Overseas country is the new designation for the overseas collectivity of French Polynesia. French Polynesia was formerly an overseas territory until the constitutional reform on 28 March 2003 created the overseas collectivities. Then, on 27 February 2004 a law was passed giving French Polynesia the particular designation of overseas country while recalling that it belongs to the category of overseas collectivity. However, the Constitutional Council of France ruled that this description was merely a designation and not a legal status, as that would have been unconstitutional.
The territory's new status meant a certain autonomy for French Polynesia in the Pacific region which translated into the transfer of new areas of legal responsibility (civil law, commercial law, labour law) while protecting its autonomy regarding health, development and town planning and the environment. In addition, they now have the power to oppose the application in French Polynesia of laws voted by the French Parliament which do not respect these areas of responsibility. Furthermore, it established French Polynesian citizenship based on permanent residency, which is a requirement for the right to vote in regional elections. However, France maintains control over justice, security and public order, currency, defence, and foreign policy.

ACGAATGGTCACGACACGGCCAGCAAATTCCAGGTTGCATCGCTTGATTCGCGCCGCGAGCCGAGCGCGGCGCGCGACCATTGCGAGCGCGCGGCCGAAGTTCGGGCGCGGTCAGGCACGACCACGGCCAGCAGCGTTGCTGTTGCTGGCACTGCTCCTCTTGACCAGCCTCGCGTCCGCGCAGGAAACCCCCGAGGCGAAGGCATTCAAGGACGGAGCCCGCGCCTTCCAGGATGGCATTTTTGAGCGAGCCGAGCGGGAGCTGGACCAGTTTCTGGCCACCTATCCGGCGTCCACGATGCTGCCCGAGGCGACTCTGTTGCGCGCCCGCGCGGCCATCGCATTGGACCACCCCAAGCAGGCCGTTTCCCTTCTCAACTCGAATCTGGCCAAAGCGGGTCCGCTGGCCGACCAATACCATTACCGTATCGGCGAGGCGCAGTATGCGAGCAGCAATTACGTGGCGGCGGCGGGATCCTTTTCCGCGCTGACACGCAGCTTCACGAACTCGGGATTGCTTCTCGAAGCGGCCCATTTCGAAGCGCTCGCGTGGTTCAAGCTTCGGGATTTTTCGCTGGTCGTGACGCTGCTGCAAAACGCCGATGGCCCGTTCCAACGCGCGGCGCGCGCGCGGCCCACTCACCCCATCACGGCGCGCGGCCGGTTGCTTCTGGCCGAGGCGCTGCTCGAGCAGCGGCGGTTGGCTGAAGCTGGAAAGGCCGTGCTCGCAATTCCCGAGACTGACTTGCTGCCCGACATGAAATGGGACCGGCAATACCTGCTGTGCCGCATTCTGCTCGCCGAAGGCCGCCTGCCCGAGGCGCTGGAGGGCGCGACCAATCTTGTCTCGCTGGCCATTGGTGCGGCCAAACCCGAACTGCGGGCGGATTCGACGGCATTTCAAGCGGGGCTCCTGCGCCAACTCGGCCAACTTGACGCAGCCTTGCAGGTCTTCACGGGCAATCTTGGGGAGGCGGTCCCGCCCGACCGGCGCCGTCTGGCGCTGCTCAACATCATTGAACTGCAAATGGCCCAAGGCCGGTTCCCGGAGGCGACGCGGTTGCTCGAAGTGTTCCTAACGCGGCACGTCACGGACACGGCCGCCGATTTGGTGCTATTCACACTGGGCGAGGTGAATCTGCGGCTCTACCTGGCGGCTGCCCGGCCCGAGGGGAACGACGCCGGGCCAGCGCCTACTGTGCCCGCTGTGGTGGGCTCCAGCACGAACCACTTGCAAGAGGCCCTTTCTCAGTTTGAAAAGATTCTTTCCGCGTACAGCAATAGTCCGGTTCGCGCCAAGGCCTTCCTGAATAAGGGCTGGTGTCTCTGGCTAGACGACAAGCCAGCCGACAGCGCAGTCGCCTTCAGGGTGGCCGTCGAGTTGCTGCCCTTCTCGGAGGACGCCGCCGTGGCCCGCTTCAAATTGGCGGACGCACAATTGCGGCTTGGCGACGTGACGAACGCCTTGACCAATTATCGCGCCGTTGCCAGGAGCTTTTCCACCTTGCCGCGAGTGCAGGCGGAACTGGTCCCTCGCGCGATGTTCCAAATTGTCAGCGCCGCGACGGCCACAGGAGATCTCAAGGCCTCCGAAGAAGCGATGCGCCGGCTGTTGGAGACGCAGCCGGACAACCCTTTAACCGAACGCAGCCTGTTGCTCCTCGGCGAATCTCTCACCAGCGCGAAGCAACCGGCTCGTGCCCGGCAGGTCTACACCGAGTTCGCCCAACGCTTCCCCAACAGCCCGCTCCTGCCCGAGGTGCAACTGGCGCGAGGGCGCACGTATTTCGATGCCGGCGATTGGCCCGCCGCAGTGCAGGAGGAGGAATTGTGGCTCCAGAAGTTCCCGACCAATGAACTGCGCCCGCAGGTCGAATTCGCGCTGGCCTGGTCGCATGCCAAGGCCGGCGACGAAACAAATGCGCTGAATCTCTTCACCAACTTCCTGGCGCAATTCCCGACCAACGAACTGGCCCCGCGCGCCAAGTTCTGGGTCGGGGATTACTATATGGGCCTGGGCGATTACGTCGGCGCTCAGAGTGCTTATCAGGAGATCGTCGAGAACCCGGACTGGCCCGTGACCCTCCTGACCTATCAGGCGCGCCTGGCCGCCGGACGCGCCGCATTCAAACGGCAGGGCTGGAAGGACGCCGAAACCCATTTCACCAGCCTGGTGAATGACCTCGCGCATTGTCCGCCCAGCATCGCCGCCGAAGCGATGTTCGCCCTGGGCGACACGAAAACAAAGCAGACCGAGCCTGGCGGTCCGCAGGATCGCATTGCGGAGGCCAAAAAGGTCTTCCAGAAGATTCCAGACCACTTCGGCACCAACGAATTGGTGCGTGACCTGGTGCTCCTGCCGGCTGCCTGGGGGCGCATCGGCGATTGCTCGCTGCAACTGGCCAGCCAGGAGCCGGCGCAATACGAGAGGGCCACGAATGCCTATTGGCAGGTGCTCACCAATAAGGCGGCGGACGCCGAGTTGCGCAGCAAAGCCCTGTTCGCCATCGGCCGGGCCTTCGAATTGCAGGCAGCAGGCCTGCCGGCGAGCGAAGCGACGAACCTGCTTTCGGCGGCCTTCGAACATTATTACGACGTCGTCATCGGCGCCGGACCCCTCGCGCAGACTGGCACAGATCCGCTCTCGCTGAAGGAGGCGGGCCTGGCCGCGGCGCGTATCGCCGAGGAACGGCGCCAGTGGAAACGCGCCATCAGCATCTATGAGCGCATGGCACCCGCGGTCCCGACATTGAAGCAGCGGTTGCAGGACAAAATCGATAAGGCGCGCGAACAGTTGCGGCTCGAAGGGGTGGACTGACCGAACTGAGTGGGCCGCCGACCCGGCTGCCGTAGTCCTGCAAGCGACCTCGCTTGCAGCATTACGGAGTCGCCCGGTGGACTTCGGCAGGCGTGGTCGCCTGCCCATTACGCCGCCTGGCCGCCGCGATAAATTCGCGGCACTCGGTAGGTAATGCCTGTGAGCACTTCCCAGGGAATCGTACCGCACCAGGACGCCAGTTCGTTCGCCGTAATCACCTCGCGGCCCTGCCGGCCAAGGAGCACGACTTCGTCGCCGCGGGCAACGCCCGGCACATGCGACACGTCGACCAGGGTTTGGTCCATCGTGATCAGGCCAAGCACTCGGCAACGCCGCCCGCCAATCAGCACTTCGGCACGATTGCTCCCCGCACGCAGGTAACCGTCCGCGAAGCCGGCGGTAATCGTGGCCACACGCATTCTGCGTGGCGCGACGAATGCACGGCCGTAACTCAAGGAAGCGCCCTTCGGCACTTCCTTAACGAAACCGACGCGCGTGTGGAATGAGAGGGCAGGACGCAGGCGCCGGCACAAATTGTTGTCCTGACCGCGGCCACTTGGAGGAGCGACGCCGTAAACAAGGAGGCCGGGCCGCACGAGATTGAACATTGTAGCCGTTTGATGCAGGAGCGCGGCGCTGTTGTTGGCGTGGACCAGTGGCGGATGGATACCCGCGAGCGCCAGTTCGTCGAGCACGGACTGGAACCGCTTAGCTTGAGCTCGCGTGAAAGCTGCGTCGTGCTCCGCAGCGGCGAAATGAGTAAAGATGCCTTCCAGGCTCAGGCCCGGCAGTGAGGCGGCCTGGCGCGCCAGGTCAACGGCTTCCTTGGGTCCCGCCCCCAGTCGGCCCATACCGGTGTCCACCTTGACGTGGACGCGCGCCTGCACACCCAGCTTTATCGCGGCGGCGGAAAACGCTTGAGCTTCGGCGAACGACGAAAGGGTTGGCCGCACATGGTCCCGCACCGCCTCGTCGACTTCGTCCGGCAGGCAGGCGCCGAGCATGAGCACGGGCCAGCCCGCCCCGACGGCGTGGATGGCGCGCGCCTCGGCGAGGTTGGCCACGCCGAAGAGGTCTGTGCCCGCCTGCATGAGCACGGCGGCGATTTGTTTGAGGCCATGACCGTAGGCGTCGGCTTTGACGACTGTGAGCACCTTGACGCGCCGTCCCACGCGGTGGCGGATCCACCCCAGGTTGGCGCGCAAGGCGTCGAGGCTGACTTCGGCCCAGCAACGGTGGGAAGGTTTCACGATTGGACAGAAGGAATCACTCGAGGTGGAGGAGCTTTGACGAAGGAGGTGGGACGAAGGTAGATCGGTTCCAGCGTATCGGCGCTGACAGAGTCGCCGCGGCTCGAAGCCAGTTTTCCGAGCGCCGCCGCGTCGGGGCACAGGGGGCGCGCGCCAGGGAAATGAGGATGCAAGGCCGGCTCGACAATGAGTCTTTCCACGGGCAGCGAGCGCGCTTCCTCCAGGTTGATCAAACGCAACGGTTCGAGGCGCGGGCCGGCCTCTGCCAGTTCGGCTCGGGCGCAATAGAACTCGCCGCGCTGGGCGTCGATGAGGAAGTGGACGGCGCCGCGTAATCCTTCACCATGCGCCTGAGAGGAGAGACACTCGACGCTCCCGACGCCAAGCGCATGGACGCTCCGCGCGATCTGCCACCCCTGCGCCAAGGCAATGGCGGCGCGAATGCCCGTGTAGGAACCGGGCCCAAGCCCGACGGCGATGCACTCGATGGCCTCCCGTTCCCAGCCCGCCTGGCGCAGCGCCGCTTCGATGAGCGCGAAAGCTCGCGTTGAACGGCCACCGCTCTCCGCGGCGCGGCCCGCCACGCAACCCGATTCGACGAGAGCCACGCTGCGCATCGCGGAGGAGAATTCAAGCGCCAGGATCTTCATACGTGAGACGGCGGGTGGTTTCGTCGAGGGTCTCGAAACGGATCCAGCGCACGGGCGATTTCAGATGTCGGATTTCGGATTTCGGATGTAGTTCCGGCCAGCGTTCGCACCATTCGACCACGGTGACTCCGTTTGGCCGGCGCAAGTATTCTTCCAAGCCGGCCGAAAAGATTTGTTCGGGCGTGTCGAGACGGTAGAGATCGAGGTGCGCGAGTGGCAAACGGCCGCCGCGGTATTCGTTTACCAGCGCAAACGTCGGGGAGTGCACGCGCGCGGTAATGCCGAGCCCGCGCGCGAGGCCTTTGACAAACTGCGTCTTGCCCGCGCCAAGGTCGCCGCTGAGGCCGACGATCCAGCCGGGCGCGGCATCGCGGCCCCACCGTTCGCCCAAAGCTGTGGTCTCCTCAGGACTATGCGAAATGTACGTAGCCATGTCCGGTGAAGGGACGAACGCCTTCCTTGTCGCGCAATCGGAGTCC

The Gambier Islands or Mangareva Islands (French: Îles Gambier or Archipel des Gambier) are a small group of islands in French Polynesia, located at the southeast terminus of the Tuamotu archipelago. They are generally considered a separate island group from Tuamotu both because their culture and language (Mangarevan) are much more closely related to those of the Marquesas Islands, and because, while the Tuamotus comprise several chains of coral atolls, the Gambiers are of volcanic origin. Because of their proximity, the Acteon Group, and the nearby atoll of Temoe ( ) are sometimes included among the Gambiers.